BOSTICK REPORT-The emails started early Thursday morning. The first one came from a mom whose daughter played on my daughter’s soccer team last season. By that evening, I had heard from nearly a dozen parents – mostly moms – about the kidnapping attempt.
Last Wednesday, a Caucasian man in his mid-30s approached a babysitter while she was walking with her two charges near the intersection of Lincoln and Manchester Boulevards here in Westchester. The suspect proceeded to punch the babysitter in the face, tell her that he was kidnapping one of the kids, and run off carrying said child. Fortunately, an employee of T2 Tacos witnessed the incident and foiled the kidnapping attempt.
But our community has clearly been scared. The emails I received the next day, from people who didn’t know each other, illustrated an urgency to take action.
That action resulted, barely 24 hours after the attempted kidnapping, in an NBC news crew gathered at the site of the incident to hear from the crowd of parents. We were fortunate to have our councilman, Mike Bonin, there to share our pain. All this was possible because of strong leadership in our local parents and I’d like to acknowledge Jenny Hoontz specifically for organizing. Well done.
Many of us on the Westside live with a false sense of security. Most of us struggle, but we aren’t mired in an environment steeped in poverty culture, so we face the mundane and often ridiculed “plague of property crime”. Our schools are relatively stable, our neighbors relatively employed, our housing prices relatively rising, and our lives are relatively secure.
Sadly, hundreds of underage girls are kidnapped each year and forced into what is a robust world of sexual slavery that operates within the shadows of Los Angeles. Our city has the unfortunate distinction of being the hub of a Western triangle of sex trafficking between LA, Las Vegas, and Sacramento. It’s estimated that on any given night, there are roughly 10,000 girls and women held in a vast underground network of brothels just here in LA.
Most of the girls come from a broken home, many in the foster care system, and nearly all are lured into the trap of sexual slavery through gifts from an adult. Once captured, they are drugged, starved, and imprisoned throughout the county. Activists lament that this type of trafficking has become more lucrative than drugs.
We experienced a near miss here in Westchester. The fact that a hero stepped up and thwarted the kidnapper is a blessing, both in saving that kid from the clutches of evil and in the potential for our community to take action beyond our front doors.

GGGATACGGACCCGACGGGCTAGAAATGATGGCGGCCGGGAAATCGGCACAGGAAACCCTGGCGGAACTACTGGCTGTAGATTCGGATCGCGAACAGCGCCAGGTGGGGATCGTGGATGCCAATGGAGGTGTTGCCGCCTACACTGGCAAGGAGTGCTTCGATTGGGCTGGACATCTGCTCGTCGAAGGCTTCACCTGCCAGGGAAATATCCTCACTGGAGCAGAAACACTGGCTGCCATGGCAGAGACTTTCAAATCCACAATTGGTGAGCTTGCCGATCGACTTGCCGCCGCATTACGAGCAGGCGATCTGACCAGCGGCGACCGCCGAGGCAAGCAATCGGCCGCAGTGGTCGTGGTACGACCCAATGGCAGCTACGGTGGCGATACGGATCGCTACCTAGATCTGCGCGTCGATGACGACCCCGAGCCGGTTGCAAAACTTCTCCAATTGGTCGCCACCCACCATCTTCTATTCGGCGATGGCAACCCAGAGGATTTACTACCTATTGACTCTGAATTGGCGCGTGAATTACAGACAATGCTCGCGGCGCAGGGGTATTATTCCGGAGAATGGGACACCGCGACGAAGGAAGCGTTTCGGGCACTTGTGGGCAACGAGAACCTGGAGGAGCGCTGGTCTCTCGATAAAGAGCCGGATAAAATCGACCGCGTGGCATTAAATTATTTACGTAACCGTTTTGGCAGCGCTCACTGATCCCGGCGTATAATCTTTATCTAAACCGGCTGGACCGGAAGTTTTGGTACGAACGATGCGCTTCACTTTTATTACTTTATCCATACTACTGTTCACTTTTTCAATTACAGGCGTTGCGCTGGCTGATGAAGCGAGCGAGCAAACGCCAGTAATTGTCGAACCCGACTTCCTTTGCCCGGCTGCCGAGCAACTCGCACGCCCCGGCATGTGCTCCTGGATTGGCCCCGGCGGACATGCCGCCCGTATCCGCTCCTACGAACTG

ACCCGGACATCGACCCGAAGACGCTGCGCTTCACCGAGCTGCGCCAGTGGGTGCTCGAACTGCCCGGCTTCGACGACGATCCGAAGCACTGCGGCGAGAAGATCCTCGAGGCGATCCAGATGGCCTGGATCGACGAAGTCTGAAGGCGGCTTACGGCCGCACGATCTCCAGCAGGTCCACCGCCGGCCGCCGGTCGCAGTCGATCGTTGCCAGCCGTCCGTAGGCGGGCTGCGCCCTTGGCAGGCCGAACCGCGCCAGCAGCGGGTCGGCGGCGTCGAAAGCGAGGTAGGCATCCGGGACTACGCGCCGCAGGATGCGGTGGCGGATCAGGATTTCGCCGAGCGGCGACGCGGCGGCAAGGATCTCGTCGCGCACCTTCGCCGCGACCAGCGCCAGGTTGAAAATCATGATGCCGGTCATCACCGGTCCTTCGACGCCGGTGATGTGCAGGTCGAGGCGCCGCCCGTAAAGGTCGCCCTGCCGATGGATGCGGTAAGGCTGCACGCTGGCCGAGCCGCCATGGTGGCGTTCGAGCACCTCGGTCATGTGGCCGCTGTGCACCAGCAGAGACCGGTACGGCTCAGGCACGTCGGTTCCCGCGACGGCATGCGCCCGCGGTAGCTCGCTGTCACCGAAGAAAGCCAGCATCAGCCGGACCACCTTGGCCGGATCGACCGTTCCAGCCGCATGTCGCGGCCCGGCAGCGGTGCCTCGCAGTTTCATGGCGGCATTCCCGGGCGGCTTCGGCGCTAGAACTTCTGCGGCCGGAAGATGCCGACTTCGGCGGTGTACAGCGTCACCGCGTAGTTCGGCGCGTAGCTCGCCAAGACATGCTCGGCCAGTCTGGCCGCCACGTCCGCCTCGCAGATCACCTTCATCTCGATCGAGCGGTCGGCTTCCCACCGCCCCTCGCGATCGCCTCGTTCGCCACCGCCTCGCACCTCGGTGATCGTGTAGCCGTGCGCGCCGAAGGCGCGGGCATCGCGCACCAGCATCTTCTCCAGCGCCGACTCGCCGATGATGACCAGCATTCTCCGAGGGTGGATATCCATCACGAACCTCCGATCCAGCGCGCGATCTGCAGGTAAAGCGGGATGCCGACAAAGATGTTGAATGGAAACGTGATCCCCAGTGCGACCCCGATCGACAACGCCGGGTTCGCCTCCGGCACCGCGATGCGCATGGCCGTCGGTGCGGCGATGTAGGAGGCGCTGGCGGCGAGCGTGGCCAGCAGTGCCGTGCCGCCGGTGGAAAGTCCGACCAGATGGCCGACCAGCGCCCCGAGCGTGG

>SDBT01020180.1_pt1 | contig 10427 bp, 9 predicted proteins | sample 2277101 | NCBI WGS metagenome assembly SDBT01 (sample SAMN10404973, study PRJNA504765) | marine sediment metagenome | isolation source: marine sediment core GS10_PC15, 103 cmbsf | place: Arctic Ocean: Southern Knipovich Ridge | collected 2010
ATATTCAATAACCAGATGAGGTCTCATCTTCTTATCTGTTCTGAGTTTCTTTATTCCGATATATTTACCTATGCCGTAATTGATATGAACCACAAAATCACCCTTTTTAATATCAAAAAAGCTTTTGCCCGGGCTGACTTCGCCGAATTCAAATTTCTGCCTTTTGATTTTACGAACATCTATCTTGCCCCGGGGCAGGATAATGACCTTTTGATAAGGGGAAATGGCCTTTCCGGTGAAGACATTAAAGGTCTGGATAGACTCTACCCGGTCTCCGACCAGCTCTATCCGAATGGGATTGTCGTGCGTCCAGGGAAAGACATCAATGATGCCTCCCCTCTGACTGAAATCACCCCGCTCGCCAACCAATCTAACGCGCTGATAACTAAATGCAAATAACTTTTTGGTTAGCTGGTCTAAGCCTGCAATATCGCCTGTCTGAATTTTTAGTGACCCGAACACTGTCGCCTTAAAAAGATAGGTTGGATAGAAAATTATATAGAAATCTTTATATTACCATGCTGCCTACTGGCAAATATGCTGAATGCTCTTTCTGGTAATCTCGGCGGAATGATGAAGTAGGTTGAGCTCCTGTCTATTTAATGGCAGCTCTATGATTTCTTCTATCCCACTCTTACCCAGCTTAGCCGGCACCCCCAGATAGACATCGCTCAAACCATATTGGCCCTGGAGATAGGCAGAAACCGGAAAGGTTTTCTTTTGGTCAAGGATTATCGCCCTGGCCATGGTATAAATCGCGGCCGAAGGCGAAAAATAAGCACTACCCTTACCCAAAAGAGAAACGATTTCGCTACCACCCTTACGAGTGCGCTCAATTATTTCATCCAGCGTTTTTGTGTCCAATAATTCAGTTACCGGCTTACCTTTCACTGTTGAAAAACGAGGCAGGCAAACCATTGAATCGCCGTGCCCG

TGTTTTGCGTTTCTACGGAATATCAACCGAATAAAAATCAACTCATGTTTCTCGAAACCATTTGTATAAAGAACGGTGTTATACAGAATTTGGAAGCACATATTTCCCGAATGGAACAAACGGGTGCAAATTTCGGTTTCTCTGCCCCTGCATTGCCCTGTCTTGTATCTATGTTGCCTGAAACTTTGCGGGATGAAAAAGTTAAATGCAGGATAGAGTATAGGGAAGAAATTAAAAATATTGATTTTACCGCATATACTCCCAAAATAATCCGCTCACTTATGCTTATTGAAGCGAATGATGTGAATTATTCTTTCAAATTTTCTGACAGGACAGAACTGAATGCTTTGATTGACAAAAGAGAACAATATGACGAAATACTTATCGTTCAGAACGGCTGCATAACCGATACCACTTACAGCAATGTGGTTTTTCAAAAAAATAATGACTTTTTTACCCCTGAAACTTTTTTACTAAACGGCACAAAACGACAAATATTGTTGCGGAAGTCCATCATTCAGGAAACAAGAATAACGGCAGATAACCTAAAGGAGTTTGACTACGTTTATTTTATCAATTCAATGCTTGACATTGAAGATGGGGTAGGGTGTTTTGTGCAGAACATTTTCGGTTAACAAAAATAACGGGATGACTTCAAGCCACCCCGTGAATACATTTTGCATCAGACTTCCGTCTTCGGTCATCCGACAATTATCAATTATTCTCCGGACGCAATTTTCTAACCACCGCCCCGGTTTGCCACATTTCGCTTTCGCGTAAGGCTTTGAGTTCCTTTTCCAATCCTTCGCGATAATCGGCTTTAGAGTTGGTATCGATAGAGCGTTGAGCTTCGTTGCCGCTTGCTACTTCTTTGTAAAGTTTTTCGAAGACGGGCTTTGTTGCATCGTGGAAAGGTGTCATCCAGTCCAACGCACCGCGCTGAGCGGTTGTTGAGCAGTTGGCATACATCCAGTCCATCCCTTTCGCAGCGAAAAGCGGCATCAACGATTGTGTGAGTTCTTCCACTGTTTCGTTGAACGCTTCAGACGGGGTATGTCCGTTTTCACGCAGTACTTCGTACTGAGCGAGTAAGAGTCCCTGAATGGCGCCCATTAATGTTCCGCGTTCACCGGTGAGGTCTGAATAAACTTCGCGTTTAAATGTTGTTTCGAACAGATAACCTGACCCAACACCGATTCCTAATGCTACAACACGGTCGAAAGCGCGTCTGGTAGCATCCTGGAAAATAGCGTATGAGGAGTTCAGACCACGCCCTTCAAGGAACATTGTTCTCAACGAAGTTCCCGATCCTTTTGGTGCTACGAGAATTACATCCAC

Most likely, if you’re reading this and you have kids, your son or daughter doesn’t fit this profile and that makes it easy for you not to notice the everyday catastrophe unfolding around us. Now you have no excuse.
Let’s not waste this tragedy for it is one that happens on a daily basis all around us. Beyond the heightened sense of vigilance you’re probably experiencing, look into how you can do more to fight this global tragedy.
Los Angeles County Supervisor Mark Ridley-Thomas has been working for years to combat LA’s tragic problem with sexual slavery. He, along with fellow Supervisor Don Knabe, have initiated the creation of a plan – to be published later this year – that will hopefully provide us with a platform to act.
In the interim, hold your kids close to you and remember that this was a near miss, but thousand of little kids disappear each year, most never to again feel the love they need. Think about that for a moment and see if you can mobilize. Our community, the one that is greater Los Angeles, needs parents actively fighting to stop this human tragedy.
Contact the office of Mark Ridley-Thomas via phone at (213) 974-2222 or email: [email protected]. Express your support for his efforts to stymie human trafficking in Los Angeles and urge him to double down his efforts. Then volunteer your time. Challenge him to put you to work.
If there’s one good thing that could come out of this scare here in Westchester, it’s a mobilized parent community willing to take action on the thousands of days where it didn’t almost happen to them.
Because it is happening everyday, just not to you.
(Odysseus Bostick is a Los Angeles teacher and former candidate for the Los Angeles City Council. He writes The Bostick Report for CityWatch.)
Vol 12 Issue 19
Pub: Mar 4, 2014